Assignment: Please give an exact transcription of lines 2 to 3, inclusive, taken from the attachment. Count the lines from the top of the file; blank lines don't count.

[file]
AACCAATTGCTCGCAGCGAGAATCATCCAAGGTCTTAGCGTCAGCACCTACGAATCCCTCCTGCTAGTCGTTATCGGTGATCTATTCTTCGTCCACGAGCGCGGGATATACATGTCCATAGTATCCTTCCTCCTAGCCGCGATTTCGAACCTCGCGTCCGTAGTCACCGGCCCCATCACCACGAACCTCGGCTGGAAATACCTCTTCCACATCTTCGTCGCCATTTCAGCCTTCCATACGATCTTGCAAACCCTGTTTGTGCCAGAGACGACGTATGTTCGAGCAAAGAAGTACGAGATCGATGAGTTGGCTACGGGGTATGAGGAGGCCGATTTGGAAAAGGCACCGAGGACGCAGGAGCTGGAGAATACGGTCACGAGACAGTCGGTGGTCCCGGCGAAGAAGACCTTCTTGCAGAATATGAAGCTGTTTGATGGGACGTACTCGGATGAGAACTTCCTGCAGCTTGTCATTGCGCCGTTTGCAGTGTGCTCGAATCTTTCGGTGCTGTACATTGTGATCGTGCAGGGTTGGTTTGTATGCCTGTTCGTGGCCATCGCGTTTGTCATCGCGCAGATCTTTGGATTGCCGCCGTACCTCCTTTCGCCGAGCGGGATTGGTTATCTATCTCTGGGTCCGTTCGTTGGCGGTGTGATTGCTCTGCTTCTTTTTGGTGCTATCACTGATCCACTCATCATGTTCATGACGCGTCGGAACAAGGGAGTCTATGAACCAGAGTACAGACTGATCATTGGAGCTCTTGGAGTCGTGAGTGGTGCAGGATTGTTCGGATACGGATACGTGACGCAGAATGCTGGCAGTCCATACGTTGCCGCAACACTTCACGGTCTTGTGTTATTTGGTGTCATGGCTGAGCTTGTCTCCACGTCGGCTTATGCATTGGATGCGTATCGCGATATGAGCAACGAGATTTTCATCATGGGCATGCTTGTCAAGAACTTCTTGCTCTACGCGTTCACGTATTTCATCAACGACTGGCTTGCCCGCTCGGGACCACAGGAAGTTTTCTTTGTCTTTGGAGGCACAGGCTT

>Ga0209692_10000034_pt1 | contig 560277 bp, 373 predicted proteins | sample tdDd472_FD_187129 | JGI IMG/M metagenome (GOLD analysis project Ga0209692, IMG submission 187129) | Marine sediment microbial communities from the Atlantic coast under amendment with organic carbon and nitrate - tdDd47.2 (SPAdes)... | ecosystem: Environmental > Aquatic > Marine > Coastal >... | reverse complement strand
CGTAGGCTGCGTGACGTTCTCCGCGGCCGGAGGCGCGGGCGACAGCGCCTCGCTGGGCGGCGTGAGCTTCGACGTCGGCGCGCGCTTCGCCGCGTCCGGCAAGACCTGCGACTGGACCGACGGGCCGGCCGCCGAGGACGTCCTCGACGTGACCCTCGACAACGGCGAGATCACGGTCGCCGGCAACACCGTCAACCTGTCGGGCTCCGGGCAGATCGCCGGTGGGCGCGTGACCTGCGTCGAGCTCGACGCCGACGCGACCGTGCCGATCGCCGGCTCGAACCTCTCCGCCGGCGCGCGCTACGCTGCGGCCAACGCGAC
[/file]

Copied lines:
>Ga0209692_10000034_pt1 | contig 560277 bp, 373 predicted proteins | sample tdDd472_FD_187129 | JGI IMG/M metagenome (GOLD analysis project Ga0209692, IMG submission 187129) | Marine sediment microbial communities from the Atlantic coast under amendment with organic carbon and nitrate - tdDd47.2 (SPAdes)... | ecosystem: Environmental > Aquatic > Marine > Coastal >... | reverse complement strand
CGTAGGCTGCGTGACGTTCTCCGCGGCCGGAGGCGCGGGCGACAGCGCCTCGCTGGGCGGCGTGAGCTTCGACGTCGGCGCGCGCTTCGCCGCGTCCGGCAAGACCTGCGACTGGACCGACGGGCCGGCCGCCGAGGACGTCCTCGACGTGACCCTCGACAACGGCGAGATCACGGTCGCCGGCAACACCGTCAACCTGTCGGGCTCCGGGCAGATCGCCGGTGGGCGCGTGACCTGCGTCGAGCTCGACGCCGACGCGACCGTGCCGATCGCCGGCTCGAACCTCTCCGCCGGCGCGCGCTACGCTGCGGCCAACGCGAC